In this project-based course, student teams will build an enterprise-grade website and web infrastructure integrating server-side applications, databases, and client-side rich internet applications as a solution to a defined business problem.
This course will cover a particular topic in application development, varying from semester to semester, in which there is a particular student or staff interest. This course may be taken more than once but only 9 hours of ITMD 569 credit may be applied to a degree.
Management of service level agreements (SLAs) at an enterprise level is presented from both a client and service provider perspective. Fundamental structure and issues of contract law are introduced and various models for management of service level agreements are presented. The role of SLAs in enterprise architecture and planning is addressed, and service level definitions, quality of service, and performance metrics are examined.
This course explores fundamentals of management for professionals in high-technology fields. It addresses the challenges of the following: managing technical professionals and technology assets; human resource management; budgeting and managerial accounting; management of services, infrastructure, outsourcing, and vendor relationships; technology governance and strategy; and resource planning.
Basic principles of project management are taught. Includes software development concepts of requirements analysis, object modeling and design and software testing. Management of application development and major Web development projects will also be addressed.
This course will provide students with the knowledge and skills to define, model, measure and improve business processes. The course will focus on re-engineering processes through the application of technology to achieve significant and measurable improvement. The course will explore the latest industry standards and students will use state-of-the-art software tools for hands-on experiential learning.
This course will prepare students to be effective IT managers. Students will be introduced to the general challenges of management as well as the challenges unique to leading teams of technology professionals. The course will explore the skills necessary to excel as a leader including dealing with conflict, developing leadership skills, recruiting and developing employees, and leading remote and virtual teams. Students will explore case studies and execute team exercises to enrich their learning experience.
This course will examine the application of industry standard frameworks to the management of information technology infrastructure, development and operations. Frameworks including the Information Technology Infrastructure Library (ITIL), Control Objectives for Information and related Technology (COBIT), and others will be covered. Students will learn to use these frameworks to tailor a set of concepts and policies to necessary manage IT in a specific enterprise.
This course address the design, implementation, and management of computer networks and enterprise telecommunications systems. Design issues in wide area networks and telecommunications with emphasis on Internet connectivity are also addressed. Tools for supporting the distribution and sharing of system resources and information are discussed, along with tools to support network design and management.
This course is an in-depth examination of best practices in the management of enterprise data centers. Topics include data center consolidation; data center maintenance; server and network management methods and tools; budget and finance; service-level agreements; managing data center personnel and staff; and disaster recovery.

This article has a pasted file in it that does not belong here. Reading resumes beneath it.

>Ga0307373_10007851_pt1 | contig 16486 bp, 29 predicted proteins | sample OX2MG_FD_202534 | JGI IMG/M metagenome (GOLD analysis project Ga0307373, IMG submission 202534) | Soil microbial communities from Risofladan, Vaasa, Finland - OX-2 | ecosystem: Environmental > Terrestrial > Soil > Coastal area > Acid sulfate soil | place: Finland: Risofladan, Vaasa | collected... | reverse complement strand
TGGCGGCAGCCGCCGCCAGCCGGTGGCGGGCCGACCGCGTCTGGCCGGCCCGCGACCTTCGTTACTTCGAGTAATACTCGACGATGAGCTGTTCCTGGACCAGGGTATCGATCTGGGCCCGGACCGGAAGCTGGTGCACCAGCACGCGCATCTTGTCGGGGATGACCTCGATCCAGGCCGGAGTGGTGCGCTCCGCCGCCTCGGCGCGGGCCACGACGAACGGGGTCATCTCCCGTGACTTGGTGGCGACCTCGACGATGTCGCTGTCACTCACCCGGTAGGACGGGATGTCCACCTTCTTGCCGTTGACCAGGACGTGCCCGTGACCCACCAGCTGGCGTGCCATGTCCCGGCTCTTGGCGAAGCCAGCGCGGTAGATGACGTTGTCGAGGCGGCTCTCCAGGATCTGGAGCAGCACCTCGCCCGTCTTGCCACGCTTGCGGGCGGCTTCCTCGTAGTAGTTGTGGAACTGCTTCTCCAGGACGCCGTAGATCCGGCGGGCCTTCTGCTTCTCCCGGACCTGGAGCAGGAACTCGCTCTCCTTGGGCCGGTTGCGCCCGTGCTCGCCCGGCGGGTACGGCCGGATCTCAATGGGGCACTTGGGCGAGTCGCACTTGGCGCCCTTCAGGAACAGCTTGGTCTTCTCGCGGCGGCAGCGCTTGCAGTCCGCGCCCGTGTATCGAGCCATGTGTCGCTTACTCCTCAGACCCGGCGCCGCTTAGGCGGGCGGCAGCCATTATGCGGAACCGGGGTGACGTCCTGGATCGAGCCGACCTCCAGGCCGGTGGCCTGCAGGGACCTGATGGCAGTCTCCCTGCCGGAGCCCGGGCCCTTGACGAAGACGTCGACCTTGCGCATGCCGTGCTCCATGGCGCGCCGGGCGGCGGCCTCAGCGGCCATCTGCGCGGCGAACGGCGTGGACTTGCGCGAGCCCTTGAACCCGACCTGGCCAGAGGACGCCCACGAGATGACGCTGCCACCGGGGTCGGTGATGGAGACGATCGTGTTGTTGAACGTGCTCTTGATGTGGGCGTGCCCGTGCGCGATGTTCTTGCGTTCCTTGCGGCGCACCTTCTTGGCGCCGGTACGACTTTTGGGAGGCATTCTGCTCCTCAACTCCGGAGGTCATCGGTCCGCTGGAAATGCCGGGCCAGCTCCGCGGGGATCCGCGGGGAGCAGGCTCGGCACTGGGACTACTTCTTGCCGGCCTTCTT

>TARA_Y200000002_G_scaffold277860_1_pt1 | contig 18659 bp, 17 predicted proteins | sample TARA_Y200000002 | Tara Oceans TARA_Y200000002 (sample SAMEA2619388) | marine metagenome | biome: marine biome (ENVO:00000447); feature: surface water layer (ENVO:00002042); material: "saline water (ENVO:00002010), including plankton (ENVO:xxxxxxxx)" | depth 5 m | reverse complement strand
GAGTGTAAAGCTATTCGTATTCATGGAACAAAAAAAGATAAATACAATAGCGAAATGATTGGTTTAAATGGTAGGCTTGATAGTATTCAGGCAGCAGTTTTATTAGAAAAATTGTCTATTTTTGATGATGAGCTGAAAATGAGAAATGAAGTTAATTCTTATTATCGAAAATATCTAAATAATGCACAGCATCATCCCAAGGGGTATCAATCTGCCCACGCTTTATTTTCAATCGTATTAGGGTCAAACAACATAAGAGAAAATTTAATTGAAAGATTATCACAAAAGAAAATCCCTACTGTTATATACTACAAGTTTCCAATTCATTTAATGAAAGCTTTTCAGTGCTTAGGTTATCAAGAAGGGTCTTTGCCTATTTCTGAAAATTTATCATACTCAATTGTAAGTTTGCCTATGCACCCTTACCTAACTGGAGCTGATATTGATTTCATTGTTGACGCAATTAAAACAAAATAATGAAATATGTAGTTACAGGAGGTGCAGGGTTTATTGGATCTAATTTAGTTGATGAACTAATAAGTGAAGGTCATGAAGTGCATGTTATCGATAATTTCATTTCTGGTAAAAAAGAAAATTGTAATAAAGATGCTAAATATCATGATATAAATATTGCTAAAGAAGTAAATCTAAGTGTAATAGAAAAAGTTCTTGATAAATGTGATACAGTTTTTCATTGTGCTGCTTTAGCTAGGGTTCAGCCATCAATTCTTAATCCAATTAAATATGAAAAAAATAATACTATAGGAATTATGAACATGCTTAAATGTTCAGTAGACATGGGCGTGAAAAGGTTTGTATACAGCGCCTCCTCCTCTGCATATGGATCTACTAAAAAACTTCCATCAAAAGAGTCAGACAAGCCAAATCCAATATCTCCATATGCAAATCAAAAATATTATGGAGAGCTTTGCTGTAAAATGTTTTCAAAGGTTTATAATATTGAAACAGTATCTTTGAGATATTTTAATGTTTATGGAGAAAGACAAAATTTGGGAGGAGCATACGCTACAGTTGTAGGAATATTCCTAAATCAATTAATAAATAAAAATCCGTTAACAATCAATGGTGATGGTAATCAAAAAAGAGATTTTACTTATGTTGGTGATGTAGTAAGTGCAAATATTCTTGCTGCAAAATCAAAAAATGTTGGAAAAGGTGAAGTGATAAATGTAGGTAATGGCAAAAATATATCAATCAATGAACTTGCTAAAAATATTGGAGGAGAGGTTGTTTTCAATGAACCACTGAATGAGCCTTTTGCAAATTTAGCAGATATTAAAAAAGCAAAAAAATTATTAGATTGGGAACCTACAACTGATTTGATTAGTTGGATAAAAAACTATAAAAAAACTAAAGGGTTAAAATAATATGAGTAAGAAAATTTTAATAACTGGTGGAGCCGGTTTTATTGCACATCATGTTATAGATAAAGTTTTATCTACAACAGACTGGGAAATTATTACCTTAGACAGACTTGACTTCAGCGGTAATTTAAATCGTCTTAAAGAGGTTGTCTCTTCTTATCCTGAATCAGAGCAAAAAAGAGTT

This course examines approaches and models for the management of information technology at an enterprise level through the use of case studies in the field.
This course prepares students to become leaders in information technology and to build ITM companies. Students design and develop a prototype ITM product and prepare a business plan and venture proposal presentation.
This course is designed to teach innovative thinking through theory, methods, and practice of innovation. The course incorporates Einstein's thinking, and Edison's method to establish the innovation process that can be applied in current business environment. Current economic conditions and global sourcing requires that innovation becomes a leading tool for developing a competitive edge. Innovation has been considered a competency of educated, design engineering, and a selected few employees that has become insufficient today. Corporations and organizations need innovation to develop customer-specific solutions in almost real time.
The issues, competencies, challenges and rewards of managing information technology in major enterprises at the Chief Information Officer/Chief Technology Officer level are examined in depth. The course will equip students with a fundamental awareness of what the enterprise and the profession expects from the highest levels of IT management. Readings, case studies and guided discussions will be supplemented by a series of guest lectures from-and discussions with-Chicago-area IT professional currently employed in these roles.
Current legal issues in information technology are addressed including elements of contracting, payment systems and digital signatures, privacy concerns, intellectual property, business torts and criminal liability including hacking, computer trespass and fraud. Examination of ethical issues including privacy, system abuse, and ethical practices in information technology equip students to make sound ethical choices and resolve legal and moral issues that arise in information technology.